The origins of Tegallalang’s commercial handicrafts and furniture business can be traced to the local tradition of woodcarving. Tegallalang has always been well known for woodcarving, but only among a small number of families who, for generations, have specialized in carving statues of Garuda—a winged dragon-bird from Hindu mythology (often depicted with the god Shiva riding atop). As is typical of Balinese communities, woodcarving is a skill limited to a select few and these specialists were responsible for restoring and carving the fixtures and other ornate decor for family and village temples throughout the regency. In the late 1970s and 1980s, the Garuda statues, as well as other Bali-Hindu carvings (masks from the Ramayana plays) proved to be popular souvenirs among tourists who passed through the village on their travels north to Mount Kintamani or the northern beaches of Lovina. European, Australian and North American expatriates living on the island began to export the locally-produced handmade goods (baskets, textiles, woodcarving, furniture) and antique furniture found throughout the island. Tegallalang was one of the first villages to participate in the exporting business, especially as many of the expatriates (perhaps inspired by Walter Spies) resided in nearby Ubud. The first to profit were the artisans who had been crafting these objects for local consumption. As demand increased, however, these artisans began training novices and hiring semi- to low-skilled assistants to assist in this new enterprise.
Tegallalang soon became a popular supplier of mass-produced woodcarvings, especially of masks and Hindu statues. Foreign buyers—mostly American, Japanese, British, German, Italian and Spanish—who first began exporting Hindu statues and masks found that their popularity waned by the late 1980s. The Western consumer craze for ethnic and "tribal" handicrafts changed and, as a response, foreigners involved in the business (designers, sourcing agents, wholesale and retail buyers) began teaching locals how to diversify their skills to create objects from "other" cultural traditions. Local craftspeople were trained to make particular crafts based on samples, shopping catalogs, pictures from popular magazines and sketches provided to them by their foreign patrons/clients. By the early 1990s, Tegallalang became a one-stop shopping source for items such as Christmas ornaments, Native American totem poles, African masks and Buddha statues.
Jalan Raya Tegallalang is an approximately twenty-one kilometre-long artery that connects the northern part of the island to the south. It is continuously lined by handicrafts shops on both sides of the road, with little room for pedestrian traffic. During the time of my research, neither the village of Tegallalang nor the district of Gianyar kept specific records of businesses in the area (including art shops), leaving me to conduct my own survey of the arts shop in Tegallalang; I counted 167 art shops along Jalan Raya Tegallalang. I then supplemented this independent survey with interviews of art shop proprietors, woodcarvers and employees in the village. Through these interviews, I further learned that approximately eighty per cent of those shops were owned and operated by local families, while the remaining shops were rented out to non-local Balinese, or migrants from neighbouring Java and Lombok. My interviews also revealed that more than ninety per cent of the art shop proprietors have limited or no experience in skilled craft production; thus, they source their merchandise at the semi-finished or completely finished stages. The interviews immediately revealed something that I had not anticipated: that Tegallalang’s famous export handicrafts industry is not rooted in a community of artisans who have profited from skilled specialists passing their knowledge from one generation to the next. Only a few families brought fame to the village through their expertise in crafting Garuda statues, and it was the village’s reputation for woodcarving that lured other enterprising Balinese to set up shop in Tegallalang. More commonly, the shops hire skilled woodcarvers to produce their merchandise (and live on the premises) or will buy unfinished carvings in bulk—relying upon various family members and hired workers to do the painting and finishing (Fig. 3). The main activity of art shops is, therefore, sales: greeting customers ("buyers"), presenting them with sample products and negotiating prices and purchase orders.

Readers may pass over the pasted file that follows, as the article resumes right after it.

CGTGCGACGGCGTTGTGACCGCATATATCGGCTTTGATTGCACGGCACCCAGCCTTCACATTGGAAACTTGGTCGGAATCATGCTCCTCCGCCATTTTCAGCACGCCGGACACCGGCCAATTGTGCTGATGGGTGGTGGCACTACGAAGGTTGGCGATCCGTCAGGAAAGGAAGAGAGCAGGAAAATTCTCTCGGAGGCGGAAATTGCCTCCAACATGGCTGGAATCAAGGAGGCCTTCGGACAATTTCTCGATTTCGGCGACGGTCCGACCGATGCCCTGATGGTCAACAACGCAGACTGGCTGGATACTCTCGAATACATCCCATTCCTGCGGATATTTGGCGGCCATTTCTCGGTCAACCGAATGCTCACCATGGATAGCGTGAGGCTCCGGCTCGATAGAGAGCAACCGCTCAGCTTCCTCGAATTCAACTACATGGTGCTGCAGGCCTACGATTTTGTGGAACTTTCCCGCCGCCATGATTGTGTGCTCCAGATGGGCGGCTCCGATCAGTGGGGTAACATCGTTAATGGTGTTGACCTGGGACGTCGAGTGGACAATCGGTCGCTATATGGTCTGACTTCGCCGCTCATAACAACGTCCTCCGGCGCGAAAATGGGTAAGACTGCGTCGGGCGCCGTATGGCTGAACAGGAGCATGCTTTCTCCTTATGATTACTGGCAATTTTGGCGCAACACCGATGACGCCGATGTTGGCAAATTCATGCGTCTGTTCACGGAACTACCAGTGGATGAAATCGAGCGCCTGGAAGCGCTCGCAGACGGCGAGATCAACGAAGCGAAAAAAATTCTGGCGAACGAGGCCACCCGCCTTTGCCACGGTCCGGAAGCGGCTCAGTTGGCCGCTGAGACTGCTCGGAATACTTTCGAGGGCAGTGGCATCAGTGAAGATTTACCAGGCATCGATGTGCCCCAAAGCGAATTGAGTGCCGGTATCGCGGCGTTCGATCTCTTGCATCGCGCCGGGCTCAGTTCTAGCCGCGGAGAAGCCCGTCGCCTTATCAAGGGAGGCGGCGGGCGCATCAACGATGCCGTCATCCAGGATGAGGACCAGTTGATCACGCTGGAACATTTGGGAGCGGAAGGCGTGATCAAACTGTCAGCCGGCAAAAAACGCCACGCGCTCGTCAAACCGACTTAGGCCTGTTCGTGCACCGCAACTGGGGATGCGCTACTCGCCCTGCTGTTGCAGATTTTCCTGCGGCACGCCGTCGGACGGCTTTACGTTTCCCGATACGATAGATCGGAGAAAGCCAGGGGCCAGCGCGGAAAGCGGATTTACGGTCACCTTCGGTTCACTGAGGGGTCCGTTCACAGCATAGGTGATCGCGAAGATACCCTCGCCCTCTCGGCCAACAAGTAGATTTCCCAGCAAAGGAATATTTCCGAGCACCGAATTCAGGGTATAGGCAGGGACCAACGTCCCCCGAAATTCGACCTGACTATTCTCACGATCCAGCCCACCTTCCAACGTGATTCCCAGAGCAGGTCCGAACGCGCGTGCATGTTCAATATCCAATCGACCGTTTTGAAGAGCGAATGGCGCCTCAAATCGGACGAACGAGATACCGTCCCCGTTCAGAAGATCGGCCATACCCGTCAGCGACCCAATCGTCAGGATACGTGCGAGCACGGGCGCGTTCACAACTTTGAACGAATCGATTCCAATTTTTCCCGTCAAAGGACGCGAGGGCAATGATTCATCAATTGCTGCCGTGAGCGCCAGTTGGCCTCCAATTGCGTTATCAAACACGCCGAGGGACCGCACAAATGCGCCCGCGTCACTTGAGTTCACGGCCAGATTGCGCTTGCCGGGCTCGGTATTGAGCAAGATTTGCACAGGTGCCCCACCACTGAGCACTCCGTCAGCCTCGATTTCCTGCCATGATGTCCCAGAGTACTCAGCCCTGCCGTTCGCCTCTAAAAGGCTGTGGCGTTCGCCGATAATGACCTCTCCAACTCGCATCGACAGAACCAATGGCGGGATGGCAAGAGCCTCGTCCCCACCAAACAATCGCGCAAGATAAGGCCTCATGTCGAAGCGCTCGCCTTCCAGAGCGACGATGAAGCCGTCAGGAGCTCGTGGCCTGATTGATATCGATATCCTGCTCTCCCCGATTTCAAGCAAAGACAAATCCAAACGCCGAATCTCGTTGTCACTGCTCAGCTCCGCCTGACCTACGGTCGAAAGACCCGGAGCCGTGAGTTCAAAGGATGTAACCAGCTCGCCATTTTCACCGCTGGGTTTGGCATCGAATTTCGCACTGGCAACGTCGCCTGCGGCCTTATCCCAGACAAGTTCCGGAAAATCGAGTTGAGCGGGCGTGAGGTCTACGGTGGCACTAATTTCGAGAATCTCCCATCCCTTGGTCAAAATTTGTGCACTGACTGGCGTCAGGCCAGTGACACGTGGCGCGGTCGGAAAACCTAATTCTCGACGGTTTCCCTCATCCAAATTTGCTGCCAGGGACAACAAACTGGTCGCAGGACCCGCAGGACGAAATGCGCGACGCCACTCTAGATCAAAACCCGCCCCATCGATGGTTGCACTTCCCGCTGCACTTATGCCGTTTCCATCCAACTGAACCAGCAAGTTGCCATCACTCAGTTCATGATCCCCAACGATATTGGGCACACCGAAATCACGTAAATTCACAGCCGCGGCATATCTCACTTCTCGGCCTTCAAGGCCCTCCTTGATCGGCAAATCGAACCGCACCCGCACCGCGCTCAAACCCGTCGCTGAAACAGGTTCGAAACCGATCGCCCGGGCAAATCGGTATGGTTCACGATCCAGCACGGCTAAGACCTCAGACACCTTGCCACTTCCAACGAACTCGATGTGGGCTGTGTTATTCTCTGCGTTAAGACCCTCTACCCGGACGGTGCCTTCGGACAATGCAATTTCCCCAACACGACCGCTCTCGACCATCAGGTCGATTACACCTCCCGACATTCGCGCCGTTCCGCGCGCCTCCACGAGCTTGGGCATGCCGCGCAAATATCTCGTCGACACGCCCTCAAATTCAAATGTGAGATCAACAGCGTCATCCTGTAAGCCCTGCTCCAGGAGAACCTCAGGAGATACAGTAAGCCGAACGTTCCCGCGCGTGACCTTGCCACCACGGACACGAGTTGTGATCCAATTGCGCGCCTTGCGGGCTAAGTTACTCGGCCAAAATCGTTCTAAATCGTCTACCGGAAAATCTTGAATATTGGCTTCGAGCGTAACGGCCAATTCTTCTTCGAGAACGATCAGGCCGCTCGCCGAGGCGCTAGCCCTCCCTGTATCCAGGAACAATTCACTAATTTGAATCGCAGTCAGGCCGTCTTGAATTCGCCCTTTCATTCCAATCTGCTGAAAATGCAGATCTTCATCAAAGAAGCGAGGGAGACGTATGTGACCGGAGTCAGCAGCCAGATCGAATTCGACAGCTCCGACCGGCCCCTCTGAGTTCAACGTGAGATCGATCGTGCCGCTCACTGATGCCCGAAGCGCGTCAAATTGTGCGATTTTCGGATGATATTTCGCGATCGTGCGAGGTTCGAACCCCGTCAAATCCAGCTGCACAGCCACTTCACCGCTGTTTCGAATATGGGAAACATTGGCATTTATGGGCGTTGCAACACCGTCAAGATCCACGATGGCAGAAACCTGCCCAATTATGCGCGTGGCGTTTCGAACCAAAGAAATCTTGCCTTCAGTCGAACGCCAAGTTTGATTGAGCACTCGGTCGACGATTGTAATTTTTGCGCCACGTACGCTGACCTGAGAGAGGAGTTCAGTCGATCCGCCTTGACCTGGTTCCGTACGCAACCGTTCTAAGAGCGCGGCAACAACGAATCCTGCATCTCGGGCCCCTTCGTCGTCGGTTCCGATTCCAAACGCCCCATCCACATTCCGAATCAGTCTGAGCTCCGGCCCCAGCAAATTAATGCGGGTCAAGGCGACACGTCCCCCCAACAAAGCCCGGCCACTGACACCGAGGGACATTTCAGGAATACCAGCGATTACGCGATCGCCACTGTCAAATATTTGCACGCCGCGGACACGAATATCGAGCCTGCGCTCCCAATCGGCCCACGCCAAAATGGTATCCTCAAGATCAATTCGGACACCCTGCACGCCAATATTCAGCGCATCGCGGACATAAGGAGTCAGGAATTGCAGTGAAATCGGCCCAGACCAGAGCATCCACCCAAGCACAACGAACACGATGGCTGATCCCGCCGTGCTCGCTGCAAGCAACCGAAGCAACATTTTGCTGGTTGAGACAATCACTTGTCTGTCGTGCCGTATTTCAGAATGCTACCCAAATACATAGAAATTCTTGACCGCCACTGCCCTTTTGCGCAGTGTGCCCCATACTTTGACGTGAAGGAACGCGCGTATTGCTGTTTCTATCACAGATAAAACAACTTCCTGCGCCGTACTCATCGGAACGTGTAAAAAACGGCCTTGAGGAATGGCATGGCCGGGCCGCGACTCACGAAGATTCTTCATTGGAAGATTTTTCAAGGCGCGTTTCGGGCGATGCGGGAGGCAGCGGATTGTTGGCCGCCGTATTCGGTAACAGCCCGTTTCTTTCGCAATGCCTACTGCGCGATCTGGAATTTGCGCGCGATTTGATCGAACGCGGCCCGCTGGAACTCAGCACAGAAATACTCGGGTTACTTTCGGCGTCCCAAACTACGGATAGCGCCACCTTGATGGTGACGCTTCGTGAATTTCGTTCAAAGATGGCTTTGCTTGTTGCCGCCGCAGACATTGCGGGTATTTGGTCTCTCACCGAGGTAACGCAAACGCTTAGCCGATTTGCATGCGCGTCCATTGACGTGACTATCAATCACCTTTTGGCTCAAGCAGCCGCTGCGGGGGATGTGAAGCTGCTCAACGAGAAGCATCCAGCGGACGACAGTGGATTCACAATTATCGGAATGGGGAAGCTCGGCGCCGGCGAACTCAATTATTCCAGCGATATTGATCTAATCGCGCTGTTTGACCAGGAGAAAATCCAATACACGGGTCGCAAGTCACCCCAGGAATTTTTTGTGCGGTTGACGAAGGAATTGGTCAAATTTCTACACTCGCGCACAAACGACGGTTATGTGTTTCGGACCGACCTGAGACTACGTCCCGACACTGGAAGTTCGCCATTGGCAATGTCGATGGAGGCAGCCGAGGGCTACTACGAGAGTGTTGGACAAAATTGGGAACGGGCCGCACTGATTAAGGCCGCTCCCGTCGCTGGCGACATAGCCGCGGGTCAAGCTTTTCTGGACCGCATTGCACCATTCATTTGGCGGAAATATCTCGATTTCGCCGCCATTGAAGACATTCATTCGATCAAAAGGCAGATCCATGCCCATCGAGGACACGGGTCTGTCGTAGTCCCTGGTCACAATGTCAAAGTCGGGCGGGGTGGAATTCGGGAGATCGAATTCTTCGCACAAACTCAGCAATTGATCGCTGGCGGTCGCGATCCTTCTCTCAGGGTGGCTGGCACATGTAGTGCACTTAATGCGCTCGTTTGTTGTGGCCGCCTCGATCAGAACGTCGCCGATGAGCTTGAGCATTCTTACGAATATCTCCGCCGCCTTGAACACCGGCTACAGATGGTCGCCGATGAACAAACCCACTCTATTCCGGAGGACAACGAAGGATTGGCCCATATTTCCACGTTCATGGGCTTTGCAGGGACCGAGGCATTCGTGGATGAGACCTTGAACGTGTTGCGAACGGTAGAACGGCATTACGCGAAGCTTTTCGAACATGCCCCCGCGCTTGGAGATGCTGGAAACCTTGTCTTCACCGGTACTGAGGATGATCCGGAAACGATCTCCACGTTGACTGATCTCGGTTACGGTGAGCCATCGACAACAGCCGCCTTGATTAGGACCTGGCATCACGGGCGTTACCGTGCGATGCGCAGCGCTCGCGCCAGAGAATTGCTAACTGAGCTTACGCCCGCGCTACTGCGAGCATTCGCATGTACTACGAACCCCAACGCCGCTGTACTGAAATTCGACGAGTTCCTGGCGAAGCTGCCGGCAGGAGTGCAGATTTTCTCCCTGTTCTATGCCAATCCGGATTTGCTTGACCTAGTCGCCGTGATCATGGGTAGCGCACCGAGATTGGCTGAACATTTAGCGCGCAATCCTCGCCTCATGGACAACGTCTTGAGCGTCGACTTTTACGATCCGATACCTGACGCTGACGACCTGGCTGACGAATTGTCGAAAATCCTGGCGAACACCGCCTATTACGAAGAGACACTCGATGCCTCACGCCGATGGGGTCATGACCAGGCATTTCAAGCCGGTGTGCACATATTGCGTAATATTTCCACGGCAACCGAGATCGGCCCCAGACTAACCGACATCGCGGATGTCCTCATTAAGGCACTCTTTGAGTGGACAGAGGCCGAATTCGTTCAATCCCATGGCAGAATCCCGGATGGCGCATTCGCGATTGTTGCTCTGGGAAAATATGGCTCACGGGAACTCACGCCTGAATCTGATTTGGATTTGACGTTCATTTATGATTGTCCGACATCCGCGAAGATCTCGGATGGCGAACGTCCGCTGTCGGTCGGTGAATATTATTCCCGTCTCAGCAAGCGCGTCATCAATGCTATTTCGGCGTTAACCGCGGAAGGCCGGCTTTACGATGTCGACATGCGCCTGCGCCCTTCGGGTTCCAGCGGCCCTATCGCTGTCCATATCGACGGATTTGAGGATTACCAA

Seeking Wordliness at Home
Cosmopolitanism, then, in my usage, implies nothing about travel or cultural competence; it is less about being at home in the world than it is about seeking worldliness at home. (Ferguson 1999: 212)
As anthropologist James Ferguson suggests, travel need not be a necessary component in the pursuit of a cosmopolitan identity, especially for those living in the Global South. Instead, cosmopolitanism can be a meaningful category defined by the unique context of a locality. In Tegallalang, the art shops have become spaces through which employees have multiple opportunities to project such an identity for themselves. Whether projecting a cosmopolitan image to foreign clients during business interactions, or demonstrating to friends and other locals that their social connections extend beyond the village and provincial borders, the presentation of a worldly, modern and well-connected self among Balinese art shopkeepers is considered an essential component to running a successful art shop and building one’s social capital.